To enable caching is a little more complex than what we’ve been doing. But not so complex that you’ll leave this tutorial.

Please remember: YOU ARE NOT A QUITTER!

Glad we’ve got that cleared up. With that in mind, let’s look at the following YAML.

resources:
Resources:
CloudFrontDistribution:
Type: AWS::CloudFront::Distribution
Properties:
DistributionConfig:
Comment: My first CloudFront Distribution
DefaultCacheBehavior:
TargetOriginId: MyFirstOrigin
ViewerProtocolPolicy: 'redirect-to-https'
DefaultTTL: 30
ForwardedValues:
QueryString: false
Enabled: true
Origins:
- Id: MyFirstOrigin
DomainName: <some_ID>.execute-api.us-east-1.amazonaws.com
OriginPath: /dev/my/cool/path
CustomOriginConfig:
OriginProtocolPolicy: https-only
Photo by Franck V. on Unsplash

Let’s break that down before it makes us break down.

There are two main sections as I see them:

Section 1 — Type

resources:
Resources:
CloudFrontDistribution:
Type: AWS::CloudFront::Distribution

The first simply declares a Resource, in this case, our CloudFront Distribution. Which is where the cache will live.

  • CloudFrontDistribution is the name of our CloudFront Distribution, we can call it JoeSchosSuperDistribution if we wanted to.
  • Type: AWS::CloudFront::Distribution tells AWS what it needs to create. There are many different types of these, but they are pretty well documented by AWS.

Section 2 — Properties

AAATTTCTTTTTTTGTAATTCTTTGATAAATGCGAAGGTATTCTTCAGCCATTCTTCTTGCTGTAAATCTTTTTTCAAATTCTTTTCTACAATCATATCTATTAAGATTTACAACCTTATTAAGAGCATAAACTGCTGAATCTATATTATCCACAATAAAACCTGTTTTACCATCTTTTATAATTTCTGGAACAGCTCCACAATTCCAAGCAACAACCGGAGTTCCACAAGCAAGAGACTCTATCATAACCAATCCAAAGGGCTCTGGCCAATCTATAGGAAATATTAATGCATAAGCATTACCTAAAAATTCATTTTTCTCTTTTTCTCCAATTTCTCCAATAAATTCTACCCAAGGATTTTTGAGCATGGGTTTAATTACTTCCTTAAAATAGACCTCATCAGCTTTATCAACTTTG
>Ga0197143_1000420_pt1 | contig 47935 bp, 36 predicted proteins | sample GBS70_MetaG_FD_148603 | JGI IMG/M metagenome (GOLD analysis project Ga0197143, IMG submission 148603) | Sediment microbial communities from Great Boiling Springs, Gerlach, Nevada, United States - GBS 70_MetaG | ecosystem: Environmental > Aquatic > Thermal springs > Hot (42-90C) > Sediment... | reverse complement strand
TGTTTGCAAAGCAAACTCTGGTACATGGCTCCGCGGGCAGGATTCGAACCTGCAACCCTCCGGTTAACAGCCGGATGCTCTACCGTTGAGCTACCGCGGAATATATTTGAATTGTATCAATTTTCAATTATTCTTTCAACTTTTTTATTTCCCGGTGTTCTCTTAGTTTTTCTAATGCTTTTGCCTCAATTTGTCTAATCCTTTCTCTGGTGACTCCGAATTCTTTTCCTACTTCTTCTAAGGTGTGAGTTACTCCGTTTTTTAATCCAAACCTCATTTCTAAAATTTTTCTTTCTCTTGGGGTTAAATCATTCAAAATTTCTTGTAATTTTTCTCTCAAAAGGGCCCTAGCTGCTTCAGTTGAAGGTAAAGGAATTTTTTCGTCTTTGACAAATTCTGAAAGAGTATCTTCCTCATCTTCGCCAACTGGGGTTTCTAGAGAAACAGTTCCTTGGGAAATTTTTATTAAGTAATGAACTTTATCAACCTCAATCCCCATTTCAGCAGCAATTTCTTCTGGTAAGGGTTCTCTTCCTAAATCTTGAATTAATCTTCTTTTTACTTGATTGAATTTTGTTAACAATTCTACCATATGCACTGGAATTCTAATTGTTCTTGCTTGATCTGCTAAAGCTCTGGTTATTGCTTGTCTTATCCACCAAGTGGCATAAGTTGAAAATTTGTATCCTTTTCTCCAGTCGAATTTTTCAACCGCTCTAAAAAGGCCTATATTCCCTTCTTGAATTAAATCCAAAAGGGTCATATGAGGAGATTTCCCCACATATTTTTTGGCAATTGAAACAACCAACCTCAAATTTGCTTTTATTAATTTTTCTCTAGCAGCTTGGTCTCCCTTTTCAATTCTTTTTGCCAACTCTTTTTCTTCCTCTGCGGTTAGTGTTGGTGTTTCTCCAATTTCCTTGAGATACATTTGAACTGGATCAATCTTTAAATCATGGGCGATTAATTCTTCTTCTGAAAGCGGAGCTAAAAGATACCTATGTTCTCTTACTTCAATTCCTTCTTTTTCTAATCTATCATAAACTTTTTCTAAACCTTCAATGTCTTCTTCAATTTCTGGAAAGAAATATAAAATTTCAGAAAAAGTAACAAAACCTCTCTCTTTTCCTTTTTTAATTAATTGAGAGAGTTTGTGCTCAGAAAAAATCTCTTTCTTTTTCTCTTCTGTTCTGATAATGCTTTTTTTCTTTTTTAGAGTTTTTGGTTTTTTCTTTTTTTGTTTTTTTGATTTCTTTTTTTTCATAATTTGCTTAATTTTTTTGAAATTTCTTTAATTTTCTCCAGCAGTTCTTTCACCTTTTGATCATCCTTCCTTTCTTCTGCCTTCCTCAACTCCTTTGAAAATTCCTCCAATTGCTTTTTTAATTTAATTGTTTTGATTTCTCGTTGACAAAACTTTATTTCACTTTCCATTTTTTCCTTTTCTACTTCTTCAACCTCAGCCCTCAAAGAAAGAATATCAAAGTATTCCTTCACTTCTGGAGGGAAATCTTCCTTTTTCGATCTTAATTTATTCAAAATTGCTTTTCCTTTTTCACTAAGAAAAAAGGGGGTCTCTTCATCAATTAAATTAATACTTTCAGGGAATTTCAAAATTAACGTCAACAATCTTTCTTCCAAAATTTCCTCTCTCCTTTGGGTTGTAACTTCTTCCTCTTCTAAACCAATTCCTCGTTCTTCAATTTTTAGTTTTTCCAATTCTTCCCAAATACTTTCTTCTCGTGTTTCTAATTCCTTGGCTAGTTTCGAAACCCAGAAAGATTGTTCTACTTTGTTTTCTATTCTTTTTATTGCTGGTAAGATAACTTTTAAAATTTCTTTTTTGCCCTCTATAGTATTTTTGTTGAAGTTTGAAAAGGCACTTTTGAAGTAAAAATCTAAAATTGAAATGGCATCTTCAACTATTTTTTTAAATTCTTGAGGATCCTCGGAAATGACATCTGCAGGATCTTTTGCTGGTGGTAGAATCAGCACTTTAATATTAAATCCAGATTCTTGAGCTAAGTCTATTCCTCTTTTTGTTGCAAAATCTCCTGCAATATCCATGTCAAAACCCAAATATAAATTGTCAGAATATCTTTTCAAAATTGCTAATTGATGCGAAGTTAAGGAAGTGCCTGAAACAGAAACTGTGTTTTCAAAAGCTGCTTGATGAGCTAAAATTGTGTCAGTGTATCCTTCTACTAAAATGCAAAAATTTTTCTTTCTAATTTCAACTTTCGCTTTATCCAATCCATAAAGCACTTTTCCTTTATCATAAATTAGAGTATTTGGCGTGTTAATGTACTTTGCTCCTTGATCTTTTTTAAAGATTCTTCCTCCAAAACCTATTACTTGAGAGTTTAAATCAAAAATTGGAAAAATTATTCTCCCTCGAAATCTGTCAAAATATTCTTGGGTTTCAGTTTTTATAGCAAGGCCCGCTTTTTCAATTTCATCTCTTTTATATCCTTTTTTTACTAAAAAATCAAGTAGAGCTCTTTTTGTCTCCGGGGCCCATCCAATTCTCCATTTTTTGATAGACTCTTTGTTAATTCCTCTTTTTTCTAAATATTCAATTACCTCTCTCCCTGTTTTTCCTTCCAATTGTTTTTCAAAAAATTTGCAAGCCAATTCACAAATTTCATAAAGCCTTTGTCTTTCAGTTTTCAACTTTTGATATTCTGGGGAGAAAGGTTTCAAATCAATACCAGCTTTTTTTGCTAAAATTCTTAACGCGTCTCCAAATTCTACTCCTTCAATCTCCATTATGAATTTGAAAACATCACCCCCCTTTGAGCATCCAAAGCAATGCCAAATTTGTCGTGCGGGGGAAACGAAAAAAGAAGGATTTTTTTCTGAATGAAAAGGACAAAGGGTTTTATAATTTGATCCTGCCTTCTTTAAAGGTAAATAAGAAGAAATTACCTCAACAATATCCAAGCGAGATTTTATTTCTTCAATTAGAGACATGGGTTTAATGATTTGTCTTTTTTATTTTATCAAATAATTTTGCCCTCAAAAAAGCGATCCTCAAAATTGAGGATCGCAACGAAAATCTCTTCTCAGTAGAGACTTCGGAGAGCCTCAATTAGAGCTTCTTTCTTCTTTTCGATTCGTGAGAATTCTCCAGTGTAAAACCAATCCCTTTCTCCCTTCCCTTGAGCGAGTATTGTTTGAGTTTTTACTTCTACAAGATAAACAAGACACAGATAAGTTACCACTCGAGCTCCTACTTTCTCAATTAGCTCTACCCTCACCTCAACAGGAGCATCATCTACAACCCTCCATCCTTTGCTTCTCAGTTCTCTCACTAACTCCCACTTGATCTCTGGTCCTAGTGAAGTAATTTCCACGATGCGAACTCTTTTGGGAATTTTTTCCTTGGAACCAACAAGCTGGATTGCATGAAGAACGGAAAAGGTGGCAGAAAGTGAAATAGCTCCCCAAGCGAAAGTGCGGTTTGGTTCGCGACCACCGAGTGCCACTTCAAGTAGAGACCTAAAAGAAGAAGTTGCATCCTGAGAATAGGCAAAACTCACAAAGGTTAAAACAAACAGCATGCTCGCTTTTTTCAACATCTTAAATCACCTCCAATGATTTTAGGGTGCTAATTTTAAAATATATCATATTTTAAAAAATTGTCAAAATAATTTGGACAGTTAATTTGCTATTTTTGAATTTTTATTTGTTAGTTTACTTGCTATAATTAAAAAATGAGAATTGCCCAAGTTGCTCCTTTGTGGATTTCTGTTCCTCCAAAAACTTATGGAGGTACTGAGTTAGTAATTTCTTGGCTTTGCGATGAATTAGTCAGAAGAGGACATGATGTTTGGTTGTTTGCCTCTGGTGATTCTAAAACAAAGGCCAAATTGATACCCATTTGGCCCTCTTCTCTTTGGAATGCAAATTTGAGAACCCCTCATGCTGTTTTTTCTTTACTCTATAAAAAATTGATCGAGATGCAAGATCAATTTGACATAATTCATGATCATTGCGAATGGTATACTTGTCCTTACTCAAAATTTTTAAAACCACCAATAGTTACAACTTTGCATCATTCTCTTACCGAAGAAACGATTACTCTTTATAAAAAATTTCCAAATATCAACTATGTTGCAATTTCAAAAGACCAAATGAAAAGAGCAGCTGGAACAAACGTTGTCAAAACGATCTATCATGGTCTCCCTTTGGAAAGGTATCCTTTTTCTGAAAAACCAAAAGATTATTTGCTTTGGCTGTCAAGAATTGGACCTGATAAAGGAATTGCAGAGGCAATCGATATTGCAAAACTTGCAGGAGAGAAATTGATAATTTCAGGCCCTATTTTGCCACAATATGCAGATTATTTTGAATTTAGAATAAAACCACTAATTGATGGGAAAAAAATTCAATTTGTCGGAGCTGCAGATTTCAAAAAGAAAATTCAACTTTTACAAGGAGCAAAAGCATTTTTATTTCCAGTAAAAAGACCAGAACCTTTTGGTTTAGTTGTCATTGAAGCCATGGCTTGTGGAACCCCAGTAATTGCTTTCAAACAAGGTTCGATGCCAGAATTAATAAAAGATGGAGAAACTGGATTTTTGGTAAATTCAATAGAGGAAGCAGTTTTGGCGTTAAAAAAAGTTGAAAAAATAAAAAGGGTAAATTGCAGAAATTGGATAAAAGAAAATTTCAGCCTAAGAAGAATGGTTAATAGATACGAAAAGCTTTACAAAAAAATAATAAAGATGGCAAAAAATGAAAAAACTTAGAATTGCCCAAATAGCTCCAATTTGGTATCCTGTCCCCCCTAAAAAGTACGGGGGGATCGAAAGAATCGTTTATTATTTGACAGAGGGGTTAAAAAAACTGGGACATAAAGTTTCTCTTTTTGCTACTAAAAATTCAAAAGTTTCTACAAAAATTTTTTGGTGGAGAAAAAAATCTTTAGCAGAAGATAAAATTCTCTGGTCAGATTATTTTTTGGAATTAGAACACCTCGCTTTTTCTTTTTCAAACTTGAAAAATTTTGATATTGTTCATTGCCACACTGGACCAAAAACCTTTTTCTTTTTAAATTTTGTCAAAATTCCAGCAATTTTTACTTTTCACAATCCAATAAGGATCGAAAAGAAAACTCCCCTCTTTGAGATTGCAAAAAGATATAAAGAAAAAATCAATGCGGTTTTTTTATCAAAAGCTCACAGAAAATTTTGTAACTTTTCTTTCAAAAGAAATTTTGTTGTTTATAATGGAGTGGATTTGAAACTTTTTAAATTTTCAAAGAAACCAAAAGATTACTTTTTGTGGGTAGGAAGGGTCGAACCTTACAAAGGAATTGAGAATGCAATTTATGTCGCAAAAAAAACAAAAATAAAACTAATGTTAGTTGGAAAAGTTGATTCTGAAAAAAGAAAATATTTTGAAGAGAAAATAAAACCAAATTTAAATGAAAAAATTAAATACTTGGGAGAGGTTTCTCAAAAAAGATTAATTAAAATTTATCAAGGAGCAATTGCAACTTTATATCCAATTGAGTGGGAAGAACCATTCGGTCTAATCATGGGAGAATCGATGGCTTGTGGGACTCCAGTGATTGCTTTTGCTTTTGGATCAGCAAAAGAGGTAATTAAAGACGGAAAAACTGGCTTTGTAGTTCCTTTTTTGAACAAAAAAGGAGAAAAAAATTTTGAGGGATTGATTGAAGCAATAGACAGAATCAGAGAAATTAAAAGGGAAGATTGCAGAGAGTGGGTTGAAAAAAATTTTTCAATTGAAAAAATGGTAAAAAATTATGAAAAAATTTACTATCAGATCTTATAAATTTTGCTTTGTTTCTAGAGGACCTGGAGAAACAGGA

resources:
Resources:
CloudFrontDistribution:
Type: AWS::CloudFront::Distribution
Properties:
DistributionConfig:
Comment: My first CloudFront Distribution
DefaultCacheBehavior:
TargetOriginId: MyFirstOrigin
ViewerProtocolPolicy: 'redirect-to-https'
DefaultTTL: 30
ForwardedValues:
QueryString: false
Enabled: true
Origins:
- Id: MyFirstOrigin
DomainName:
Fn::Join:
- "."
- - Ref: ApiGatewayRestApi
- execute-api
- us-east-1
- amazonaws.com
OriginPath: /dev
CustomOriginConfig:
HTTPPort: 80
HTTPSPort: 443
OriginProtocolPolicy: https-only

Hmm.. Indeed.. I see.. Yes… I could try to explain each one of these, but to be honest, AWS’ docs are good enough to explain themselves. Take a look.

At the root level:

  • Comment — Just a human readable comment so you know what the distribution is for.
  • DefaultCacheBehaviour — How you would like the cache to behave
  • Enabled — Will the distribution accept and respond to HTTP requests?
  • Origins — The location of the URL from which to cache data

Now we have a better understanding of what all that means 😅 let’s add it to our serverless.yml file, just below everything we already have there.


So what you have now should look a little something like this:

service: my-service
provider:
name: aws
runtime: nodejs6.10
functions:
hello:
handler: handler.hello
description: my plain old handler, does nothing
events:
- http:
path: my/cool/path
method: get
resources:
Resources:
CloudFrontDistribution:
Type: AWS::CloudFront::Distribution
Properties:
DistributionConfig:
Comment: My first CloudFront Distribution